Two outspoken supporters of Colombia’s peace process will be presiding over the country’s Congress in the coming year, making it almost impossible for President Ivan Duque to push through his hard-right agenda.
During his first year in office, Duque could count on the support of Ernesto Macias, the former Senate president of the Duque’s far-right Democratic Center party.
Macias had no scruples about using his power to delay the implementation of the peace process but those days are over for at least a year.
Bye bye, Macias
Because the Senate and the House of Congress presidencies rotate, Macias will have to hand over the gavel to Senator Lidio Garcia of the Liberal Party on July 20 when Congress returns from summer recess.
In the House of Representatives, Carlos Cuenca of the center-right Radical Change party took over from Alejandro Chacon (Liberal Party).
The new presidents of the two congressional chambers are members of the center right voting block that has consistently and successfully opposed efforts of Duque’s minority coalition to sink the peace process.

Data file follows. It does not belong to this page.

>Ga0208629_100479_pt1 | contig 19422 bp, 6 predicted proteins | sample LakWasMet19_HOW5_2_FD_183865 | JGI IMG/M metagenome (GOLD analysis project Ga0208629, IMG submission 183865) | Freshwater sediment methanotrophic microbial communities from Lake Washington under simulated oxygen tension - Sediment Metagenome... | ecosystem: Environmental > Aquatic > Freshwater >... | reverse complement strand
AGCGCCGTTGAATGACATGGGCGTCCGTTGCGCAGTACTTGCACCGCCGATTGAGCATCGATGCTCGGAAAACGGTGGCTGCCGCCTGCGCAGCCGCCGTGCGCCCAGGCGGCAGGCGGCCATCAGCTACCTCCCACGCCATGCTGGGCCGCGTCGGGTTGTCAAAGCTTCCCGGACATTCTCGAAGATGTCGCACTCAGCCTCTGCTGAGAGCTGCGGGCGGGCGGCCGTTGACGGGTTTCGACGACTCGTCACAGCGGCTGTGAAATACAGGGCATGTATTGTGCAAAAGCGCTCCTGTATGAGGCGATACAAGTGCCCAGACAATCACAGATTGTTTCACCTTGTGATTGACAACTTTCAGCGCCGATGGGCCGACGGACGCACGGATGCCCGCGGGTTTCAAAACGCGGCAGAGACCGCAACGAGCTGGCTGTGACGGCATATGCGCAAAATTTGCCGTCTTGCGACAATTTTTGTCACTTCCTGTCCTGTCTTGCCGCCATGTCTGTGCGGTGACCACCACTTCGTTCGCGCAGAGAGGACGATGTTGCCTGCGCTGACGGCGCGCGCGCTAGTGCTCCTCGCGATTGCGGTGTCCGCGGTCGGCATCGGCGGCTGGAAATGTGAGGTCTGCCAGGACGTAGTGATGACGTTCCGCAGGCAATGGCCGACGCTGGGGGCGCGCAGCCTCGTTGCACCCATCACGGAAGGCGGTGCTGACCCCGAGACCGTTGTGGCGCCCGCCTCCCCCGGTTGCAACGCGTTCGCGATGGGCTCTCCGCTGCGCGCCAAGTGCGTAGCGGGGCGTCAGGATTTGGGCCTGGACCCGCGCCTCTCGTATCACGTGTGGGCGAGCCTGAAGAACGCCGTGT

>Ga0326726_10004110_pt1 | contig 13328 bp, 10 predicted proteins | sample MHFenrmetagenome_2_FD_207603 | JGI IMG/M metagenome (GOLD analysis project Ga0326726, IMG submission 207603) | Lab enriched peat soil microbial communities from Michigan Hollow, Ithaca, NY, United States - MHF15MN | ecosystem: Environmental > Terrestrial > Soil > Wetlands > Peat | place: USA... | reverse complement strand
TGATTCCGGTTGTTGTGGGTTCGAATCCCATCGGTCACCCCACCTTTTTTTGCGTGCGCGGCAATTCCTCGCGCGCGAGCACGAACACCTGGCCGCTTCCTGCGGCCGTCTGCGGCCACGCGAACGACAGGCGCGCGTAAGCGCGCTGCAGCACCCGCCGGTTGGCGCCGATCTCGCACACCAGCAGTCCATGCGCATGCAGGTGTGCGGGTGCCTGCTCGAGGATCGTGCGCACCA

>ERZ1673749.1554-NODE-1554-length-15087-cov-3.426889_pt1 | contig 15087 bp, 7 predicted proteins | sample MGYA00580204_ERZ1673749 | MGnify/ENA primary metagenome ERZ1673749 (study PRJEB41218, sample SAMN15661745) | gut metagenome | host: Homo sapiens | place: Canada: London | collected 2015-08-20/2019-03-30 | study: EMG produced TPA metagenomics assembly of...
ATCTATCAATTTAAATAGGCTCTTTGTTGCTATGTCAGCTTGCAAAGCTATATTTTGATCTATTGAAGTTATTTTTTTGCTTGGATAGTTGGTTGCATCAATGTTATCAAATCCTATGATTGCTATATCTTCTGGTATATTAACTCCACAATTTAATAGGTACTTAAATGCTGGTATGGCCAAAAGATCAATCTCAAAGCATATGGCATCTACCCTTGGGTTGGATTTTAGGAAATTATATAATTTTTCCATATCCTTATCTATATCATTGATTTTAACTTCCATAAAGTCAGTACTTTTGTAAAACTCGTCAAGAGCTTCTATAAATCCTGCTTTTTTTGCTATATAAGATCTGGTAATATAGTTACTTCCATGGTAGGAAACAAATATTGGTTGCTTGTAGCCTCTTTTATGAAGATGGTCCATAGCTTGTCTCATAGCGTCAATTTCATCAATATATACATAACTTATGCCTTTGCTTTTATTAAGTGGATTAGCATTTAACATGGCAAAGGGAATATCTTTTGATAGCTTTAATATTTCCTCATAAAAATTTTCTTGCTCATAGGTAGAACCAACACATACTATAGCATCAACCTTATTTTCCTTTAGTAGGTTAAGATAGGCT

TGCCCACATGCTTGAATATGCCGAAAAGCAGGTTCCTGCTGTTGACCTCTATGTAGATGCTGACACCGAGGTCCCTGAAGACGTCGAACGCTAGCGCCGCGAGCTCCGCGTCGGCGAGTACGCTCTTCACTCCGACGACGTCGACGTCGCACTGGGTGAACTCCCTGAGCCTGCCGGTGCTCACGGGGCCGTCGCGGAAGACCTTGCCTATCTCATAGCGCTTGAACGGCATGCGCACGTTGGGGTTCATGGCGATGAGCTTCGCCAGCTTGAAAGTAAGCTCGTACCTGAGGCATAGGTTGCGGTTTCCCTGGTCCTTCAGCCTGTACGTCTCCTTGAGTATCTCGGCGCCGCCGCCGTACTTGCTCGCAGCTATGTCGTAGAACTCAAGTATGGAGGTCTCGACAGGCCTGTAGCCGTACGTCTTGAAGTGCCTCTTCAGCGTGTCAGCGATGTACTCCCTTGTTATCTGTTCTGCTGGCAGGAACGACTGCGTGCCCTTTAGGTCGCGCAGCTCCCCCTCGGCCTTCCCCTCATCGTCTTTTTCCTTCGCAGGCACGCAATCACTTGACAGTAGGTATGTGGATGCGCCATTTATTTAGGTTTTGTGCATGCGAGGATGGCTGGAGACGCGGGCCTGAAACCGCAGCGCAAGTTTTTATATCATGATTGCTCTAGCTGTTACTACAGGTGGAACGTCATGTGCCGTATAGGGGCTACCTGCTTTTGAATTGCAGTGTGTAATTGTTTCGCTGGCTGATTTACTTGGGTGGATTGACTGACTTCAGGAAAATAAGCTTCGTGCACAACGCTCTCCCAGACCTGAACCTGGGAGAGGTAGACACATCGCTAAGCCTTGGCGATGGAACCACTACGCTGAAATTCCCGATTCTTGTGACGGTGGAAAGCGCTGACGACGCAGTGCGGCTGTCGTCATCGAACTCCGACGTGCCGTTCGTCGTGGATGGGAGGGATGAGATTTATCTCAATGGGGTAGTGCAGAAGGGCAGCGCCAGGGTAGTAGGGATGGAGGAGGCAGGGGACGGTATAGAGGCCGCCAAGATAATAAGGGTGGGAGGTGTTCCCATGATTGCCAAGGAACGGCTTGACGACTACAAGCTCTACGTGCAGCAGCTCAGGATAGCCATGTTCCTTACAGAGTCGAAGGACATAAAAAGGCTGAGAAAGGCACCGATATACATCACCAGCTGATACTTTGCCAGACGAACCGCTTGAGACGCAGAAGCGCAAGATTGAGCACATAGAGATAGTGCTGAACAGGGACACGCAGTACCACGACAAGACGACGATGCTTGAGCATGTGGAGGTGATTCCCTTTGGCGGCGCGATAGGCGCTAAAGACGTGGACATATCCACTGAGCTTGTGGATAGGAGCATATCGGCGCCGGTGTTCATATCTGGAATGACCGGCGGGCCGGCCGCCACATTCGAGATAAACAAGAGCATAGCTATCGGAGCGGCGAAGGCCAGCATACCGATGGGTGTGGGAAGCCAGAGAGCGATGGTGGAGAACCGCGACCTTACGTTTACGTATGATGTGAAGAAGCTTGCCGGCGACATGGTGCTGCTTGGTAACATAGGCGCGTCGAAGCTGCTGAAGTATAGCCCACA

Pulling Duque to the middle
Both Cuenca and Chacon have also fiercely criticized the president’s refusal to share power, which has made Duque’s first year in office the least effective of this century.
Rather than forming a broad coalition, the president has been made sure to keep executive power with a close circle of loyalists of his political patron, former President Alvaro Uribe.
The government’s refusal to either share power or make compromises has widely been considered a disaster; not only did the prospects of peace and the international reputation of Colombia suffer major damage, Duque was only able to push six government proposals through congress in his first year.
First year policy proposals
Source: La Silla Vacia
In the meantime, Duque’s approval rating has been stuck around 30% since November last year, setting a record for the quickest loss of public support by a president.
Populism not working
The president has consistently tried to please Colombia’s large socially conservative voting base by promoting national pride and populist policies against drug use while evading controversial topics like gay rights and abortion.
But his loyalty to his far-right party seems to have alienated moderate conservatives while the rising unemployment rate and pessimism about the economy have made him an easy target for the leftist opposition and the center-right.
Influential news magazine “Semana” refers to the president’s first year in office as “The Lost Year,” and unless Duque can turn the tide, he could go down in history as “The Lost President.”